DE 19755600 A1 and EP 0855224 A2 disclose jet nebulizers which use compressed air supplied by a compressor or compressed air cylinder, to produce an aerolized medicine. If operating in conjunction with a compressed air cylinder, it is possible to use compressed oxygen instead of air. This allows the inhalation gas to be partially enriched with oxygen. However, the compressed gas which causes atomization contributes only a small part of the gas stream leading to the patient during inhalation. However, this also necessitates an appropriate oxygen pressure pipe or a compressed oxygen canister with a pressure-reducing valve mechanism which is usually only available in a few hospitals, medical practices or clinics. In fewer patients who have the necessary equipment at home, the ability to treat patients at home is important to maintain patients' standard of living and to maintain treatment at lower cost.
In theory, this problem could be solved by inhalation inside an oxygen tent. The gas entering the nebulizer would then be oxygen, and the patient would then receive the required level of oxygen. However, the application of this solution is considerably limited by the unwieldy nature of such a tent. It should be appreciated here that the vast majority of gas inhaled by a patient using such a nebulizer is ambient air drawn into the device during inhalation.
EP 0933138 discloses ultrasonic nebulizers which use an ultrasonic field to atomize the medicine, the medicine then being carried in aerosol form in a stream of air being inhaled by the patient. Most require an external gas flow to discharge the produced aerosol. The oxygen tent could again be used to enrich the aerosol inhaled with oxygen, but with the resultant disadvantages. Another possibility would be to introduce an appropriate volume of oxygen into the ultrasonic chamber, but this would entail a continuous aerosol discharged both during inhalation and exhalation which substantially reduces the efficiency of the aerosolizing process. Much drug, may be as much as 80% to 90% would then be wasted.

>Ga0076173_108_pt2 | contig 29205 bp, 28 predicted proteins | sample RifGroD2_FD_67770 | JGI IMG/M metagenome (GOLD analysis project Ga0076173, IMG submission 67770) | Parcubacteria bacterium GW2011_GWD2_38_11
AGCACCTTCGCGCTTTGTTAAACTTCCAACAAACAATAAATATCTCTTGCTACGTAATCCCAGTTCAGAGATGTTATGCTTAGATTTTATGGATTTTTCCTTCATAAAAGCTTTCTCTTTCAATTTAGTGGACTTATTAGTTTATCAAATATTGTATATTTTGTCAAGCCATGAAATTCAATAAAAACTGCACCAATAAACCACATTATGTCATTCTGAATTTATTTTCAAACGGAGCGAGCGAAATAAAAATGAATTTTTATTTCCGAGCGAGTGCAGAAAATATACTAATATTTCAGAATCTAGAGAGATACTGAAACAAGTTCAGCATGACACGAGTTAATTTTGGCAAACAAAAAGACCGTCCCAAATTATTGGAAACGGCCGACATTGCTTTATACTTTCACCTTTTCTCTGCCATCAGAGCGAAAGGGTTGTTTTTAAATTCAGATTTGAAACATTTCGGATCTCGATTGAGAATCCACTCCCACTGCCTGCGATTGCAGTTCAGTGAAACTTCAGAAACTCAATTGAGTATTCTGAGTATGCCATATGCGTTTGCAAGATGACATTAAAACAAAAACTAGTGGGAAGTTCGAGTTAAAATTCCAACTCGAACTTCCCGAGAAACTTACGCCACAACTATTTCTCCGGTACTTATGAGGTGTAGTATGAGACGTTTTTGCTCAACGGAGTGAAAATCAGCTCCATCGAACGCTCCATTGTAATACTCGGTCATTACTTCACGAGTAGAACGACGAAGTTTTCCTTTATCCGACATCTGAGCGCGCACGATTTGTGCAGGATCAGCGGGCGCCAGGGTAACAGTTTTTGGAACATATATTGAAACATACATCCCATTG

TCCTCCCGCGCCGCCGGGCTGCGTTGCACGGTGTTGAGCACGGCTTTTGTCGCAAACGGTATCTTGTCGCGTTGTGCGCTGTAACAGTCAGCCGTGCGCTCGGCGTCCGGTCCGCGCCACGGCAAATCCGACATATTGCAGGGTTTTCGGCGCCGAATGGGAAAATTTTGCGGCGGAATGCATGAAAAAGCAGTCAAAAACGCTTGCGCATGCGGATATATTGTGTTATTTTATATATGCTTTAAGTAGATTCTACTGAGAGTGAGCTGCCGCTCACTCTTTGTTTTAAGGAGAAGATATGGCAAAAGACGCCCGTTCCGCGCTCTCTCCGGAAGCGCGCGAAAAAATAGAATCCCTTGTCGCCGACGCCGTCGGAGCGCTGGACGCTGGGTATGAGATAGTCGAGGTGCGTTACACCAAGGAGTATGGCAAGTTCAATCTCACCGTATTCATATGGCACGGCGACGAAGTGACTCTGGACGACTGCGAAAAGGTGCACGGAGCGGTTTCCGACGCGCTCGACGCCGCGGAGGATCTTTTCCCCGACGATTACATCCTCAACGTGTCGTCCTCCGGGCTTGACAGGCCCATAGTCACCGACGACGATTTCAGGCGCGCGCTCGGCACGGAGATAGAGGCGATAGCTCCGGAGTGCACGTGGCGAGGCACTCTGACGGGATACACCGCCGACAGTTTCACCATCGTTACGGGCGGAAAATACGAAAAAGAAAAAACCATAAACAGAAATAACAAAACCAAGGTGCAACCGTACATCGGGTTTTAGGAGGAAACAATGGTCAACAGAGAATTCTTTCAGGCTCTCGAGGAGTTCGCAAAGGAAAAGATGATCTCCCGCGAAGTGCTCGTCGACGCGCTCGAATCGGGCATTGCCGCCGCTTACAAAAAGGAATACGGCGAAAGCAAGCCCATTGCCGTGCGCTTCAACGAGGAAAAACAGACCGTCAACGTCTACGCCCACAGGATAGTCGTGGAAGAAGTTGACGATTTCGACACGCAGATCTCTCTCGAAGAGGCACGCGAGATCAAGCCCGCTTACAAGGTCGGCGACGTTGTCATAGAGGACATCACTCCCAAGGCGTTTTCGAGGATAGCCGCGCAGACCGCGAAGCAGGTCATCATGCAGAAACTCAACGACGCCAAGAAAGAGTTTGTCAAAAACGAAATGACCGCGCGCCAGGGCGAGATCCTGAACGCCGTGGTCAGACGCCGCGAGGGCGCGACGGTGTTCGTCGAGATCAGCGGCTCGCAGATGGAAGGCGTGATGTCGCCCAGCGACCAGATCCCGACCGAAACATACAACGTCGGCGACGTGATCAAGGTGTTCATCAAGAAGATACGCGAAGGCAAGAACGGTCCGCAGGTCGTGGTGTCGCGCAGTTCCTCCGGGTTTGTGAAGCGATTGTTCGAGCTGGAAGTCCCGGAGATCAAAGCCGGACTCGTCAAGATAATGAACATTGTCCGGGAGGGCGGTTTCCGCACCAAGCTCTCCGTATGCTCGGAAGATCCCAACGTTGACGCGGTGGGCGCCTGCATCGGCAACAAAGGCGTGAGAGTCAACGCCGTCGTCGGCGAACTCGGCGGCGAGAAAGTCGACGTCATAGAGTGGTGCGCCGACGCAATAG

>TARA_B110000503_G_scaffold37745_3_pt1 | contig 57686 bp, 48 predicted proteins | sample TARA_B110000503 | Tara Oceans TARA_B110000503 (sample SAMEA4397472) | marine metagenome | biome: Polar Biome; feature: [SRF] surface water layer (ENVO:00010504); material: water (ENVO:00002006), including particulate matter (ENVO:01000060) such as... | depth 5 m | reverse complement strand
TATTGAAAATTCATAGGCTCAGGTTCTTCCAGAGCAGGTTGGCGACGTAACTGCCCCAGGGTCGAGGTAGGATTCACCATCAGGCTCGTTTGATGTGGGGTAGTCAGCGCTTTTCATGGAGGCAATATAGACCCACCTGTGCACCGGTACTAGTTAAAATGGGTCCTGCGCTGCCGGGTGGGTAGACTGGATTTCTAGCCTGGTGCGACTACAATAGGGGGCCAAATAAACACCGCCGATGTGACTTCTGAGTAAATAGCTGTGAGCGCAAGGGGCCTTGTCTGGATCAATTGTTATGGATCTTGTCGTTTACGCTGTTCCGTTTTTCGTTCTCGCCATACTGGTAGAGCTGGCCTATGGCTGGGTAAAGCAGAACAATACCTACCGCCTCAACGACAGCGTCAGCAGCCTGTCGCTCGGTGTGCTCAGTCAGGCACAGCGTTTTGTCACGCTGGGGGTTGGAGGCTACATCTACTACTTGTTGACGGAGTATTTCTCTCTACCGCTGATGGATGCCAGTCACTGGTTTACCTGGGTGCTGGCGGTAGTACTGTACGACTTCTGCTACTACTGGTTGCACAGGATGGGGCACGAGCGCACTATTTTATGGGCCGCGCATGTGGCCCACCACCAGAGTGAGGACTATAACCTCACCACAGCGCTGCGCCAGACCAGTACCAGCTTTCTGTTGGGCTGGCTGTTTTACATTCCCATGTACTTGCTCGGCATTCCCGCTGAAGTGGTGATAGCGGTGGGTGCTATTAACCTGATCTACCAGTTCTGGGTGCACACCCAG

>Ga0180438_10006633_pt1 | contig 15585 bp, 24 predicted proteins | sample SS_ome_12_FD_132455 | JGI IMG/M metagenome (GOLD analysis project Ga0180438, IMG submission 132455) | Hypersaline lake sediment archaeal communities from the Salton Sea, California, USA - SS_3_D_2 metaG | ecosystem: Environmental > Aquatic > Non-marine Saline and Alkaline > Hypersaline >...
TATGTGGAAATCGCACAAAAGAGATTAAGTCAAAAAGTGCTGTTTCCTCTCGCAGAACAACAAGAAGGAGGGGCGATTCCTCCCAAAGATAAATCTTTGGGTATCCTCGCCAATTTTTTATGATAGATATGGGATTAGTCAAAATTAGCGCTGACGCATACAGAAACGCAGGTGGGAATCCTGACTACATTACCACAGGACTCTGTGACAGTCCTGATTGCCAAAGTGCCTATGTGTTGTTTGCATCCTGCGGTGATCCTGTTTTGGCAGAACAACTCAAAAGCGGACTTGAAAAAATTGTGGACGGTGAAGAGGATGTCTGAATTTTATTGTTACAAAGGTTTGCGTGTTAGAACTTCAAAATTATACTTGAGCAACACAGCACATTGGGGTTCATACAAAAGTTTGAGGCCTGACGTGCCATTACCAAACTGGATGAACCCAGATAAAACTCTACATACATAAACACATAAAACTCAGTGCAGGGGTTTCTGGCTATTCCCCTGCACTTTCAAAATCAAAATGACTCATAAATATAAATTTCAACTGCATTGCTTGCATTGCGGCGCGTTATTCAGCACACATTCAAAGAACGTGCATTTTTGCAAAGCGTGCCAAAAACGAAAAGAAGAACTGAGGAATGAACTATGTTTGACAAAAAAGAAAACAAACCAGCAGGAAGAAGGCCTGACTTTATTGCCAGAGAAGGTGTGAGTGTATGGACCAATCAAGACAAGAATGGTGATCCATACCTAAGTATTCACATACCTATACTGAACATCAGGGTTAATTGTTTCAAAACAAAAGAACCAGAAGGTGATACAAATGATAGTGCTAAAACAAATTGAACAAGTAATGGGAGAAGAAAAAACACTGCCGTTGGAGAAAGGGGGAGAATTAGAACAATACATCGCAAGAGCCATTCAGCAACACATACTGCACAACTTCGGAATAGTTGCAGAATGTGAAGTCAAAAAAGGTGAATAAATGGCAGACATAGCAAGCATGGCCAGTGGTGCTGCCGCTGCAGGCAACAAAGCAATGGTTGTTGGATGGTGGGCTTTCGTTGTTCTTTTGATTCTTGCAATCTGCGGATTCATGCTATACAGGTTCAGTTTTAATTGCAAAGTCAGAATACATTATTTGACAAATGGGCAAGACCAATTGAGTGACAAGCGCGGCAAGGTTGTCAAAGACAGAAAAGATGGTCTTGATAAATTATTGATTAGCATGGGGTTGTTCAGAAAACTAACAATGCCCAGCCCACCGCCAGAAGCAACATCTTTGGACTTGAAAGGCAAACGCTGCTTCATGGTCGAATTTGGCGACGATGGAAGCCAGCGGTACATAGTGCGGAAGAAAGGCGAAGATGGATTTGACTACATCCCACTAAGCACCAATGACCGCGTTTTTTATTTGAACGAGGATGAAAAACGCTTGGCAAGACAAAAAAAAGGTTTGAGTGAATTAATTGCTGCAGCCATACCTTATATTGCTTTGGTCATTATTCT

DE 19801545 discloses how advancement in mouthpiece design do not address the possibility of providing continuous oxygenation during inhalation.
According to the present invention, a combination mouthpiece for inhalation therapy devices, is arranged to supply both a stream of air carrying an aerosolized drug and oxygen, and has a body defining an aerosol duct through which, in use, the stream of air carrying the aerosolized drug is supplied to a patient during inspiration, an inlet hole through the body for receiving in a releasable and secure manner an oxygen tube adapter, characterised by at least one partition within the body defining at least one oxygen duct, the oxygen duct being in a form such that it extends generally parallel with the aerosol duct and has a flow cross-section sized in order to guide a suitably large oxygen stream from the oxygen tube adapter through the inlet hole to the patient. In this way oxygen dependent patients can receive inhaled therapy treatment and oxygen rich gas for inhalation so as to maintain the oxygen levels in the blood while still delivering the appropriate drug.
Further aspects of the invention, as well as preferred features of the present invention are referred to in the claims.
Embodiments of the present invention will be described below by reference to the accompanying drawings in which:
FIG. 1 is a graph showing the drop in arterial oxygenation after the interruption of oxygen supplied to a patient over time;
FIG. 2 is a graph showing a drop in mixed venous oxygenation over time following the interruption of oxygen to a patient;
FIG. 3 is a graph showing the increase in mean pulmonary artery pressure over time following the interruption in oxygen supply to a patient;
FIG. 4 is a graph showing the arterial oxygenation level over time as a result of three different treatments;